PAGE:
Corn can be traced back to Mexican or central American cultures as early as 3400 B.C. Corn is easy to grow and has a high protein and carbohydrate content, making it a staple throughout much of the world today. Americans consume 25 pounds of corn each year. A half-cup or 4 ounces of canned cooked corn has 89 calories.
It is often said that canned vegetables do not have the same nutritional value as fresh or frozen vegetables. According to a 1997 study by the University of Illinois Department of Food Science and Human Nutrition, canned fruits and vegetables are nutritionally comparable to fresh and frozen varieties.
Fat and Protein
With only 1 gram of fat per serving corn is a very low fat food. No saturated fat is found in canned cooked corn. One serving of canned cooked corn provides you with 3 grams of protein.
Sodium and Cholesterol
Corn has no cholesterol. Sodium content in canned cooked corn depends upon the type and brand of corn you purchase. Low or reduced sodium and no salt added varieties are available for purchase. On average, a normal serving of canned corn will supply you with 250 milligrams or more of sodium, accounting for 10 percent or more of your recommended daily value of sodium.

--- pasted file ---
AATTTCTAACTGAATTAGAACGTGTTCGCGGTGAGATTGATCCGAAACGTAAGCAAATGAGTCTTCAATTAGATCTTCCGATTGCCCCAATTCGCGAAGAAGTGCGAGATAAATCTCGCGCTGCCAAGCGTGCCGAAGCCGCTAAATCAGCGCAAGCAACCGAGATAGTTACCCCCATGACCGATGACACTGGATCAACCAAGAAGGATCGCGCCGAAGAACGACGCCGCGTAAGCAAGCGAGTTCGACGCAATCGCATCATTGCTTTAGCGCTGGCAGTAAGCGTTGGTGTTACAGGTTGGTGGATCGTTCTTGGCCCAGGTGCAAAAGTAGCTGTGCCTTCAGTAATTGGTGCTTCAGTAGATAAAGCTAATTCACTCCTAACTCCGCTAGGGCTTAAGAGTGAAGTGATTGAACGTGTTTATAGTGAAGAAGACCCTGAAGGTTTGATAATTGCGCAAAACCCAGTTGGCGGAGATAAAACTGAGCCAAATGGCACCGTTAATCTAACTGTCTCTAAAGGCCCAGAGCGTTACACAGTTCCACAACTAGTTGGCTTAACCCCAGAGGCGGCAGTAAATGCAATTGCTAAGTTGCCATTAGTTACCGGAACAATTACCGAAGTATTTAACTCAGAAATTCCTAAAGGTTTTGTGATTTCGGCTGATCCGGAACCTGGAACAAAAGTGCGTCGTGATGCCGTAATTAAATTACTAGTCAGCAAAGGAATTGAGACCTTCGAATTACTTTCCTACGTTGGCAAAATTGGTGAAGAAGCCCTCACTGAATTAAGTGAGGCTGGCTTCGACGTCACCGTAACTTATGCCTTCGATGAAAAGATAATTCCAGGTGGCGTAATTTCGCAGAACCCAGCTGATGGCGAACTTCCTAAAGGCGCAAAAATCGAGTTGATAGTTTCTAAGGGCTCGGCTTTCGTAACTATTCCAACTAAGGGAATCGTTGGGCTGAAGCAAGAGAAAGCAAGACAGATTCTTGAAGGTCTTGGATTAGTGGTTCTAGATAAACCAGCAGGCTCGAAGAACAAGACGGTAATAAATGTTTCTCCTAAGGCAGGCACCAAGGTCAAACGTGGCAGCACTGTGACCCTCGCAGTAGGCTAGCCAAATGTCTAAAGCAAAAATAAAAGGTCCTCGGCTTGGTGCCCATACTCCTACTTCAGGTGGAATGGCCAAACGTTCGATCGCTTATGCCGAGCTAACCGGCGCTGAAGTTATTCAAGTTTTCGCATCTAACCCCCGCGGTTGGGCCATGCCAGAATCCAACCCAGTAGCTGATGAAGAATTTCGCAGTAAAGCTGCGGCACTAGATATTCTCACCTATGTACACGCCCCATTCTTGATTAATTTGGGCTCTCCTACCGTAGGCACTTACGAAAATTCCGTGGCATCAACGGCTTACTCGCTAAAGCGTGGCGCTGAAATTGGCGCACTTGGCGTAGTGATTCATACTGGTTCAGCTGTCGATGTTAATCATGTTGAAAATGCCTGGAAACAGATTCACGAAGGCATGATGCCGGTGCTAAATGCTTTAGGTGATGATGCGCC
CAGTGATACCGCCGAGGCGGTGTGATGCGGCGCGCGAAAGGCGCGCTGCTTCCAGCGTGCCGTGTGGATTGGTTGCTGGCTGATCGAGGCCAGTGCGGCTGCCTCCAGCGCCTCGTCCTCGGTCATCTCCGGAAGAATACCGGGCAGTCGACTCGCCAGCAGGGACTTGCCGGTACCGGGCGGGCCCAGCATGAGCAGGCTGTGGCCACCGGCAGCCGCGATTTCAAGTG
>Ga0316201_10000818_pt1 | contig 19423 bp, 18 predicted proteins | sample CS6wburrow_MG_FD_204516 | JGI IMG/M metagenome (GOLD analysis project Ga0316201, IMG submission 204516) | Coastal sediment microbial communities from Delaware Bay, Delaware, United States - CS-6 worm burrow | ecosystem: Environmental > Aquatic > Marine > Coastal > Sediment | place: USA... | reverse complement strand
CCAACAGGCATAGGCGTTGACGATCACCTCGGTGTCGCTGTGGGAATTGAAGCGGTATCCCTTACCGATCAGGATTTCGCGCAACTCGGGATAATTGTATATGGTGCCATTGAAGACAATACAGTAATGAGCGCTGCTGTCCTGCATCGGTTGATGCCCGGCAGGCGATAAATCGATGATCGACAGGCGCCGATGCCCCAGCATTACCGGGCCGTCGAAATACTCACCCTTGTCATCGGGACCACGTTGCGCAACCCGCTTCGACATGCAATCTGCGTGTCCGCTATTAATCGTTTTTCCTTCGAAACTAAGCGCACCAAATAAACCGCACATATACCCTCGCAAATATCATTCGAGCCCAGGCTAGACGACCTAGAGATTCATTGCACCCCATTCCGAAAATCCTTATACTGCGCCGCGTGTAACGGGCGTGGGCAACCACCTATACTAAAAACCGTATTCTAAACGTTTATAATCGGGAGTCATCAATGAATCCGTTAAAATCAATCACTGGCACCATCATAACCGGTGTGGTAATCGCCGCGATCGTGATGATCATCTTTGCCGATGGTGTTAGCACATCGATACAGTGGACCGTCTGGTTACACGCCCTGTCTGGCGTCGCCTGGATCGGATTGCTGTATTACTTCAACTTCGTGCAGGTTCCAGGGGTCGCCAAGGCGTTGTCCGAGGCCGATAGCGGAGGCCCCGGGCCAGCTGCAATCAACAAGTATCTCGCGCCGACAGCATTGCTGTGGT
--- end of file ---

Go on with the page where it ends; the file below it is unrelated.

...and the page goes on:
Vitamins and Minerals
Canned cooked corn is rich in B vitamins with traces of vitamins A and E. Corn has good amounts of the minerals phosphorus, magnesium, manganese, zinc, copper, iron and selenium. Small amounts of potassium are also contained in corn.
The folate and fiber in canned cooked corn make it a heart healthy food. It has been estimated that consumption of 100 percent of the daily value, or DV, of folate would, by itself, reduce the number of heart attacks suffered by Americans each year by 10 percent. The B vitamins in corn help to support the adrenal glands and lipid metabolism. Thiamin, otherwise known as vitamin B1 in corn has been attributed to memory function support.
Whether purchased or canned at home, the quality of canned foods is critical to food quality and nutritional value. Commercially canned corn will usually have the expiration date on the can and that date will be from two to five years from the date it was canned. It is a good practice to discard any badly dented, bulging, rusty, or leaky cans to prevent against illness and ensure nutritional integrity.
- Fruitsandveggiesmatter.gov: Vegetable of the Month Corn
- University of Illinois Department of Food Science and Human Nutrition: A Study of Canned Food Nutrition
- Cornell University Cooperative Extension: Everything You Ever Need to Know About Corn
- Organicfacts.com: The Nutrition Value of Corn and Rice
- Utah State University Cooperative Extension: Food Storage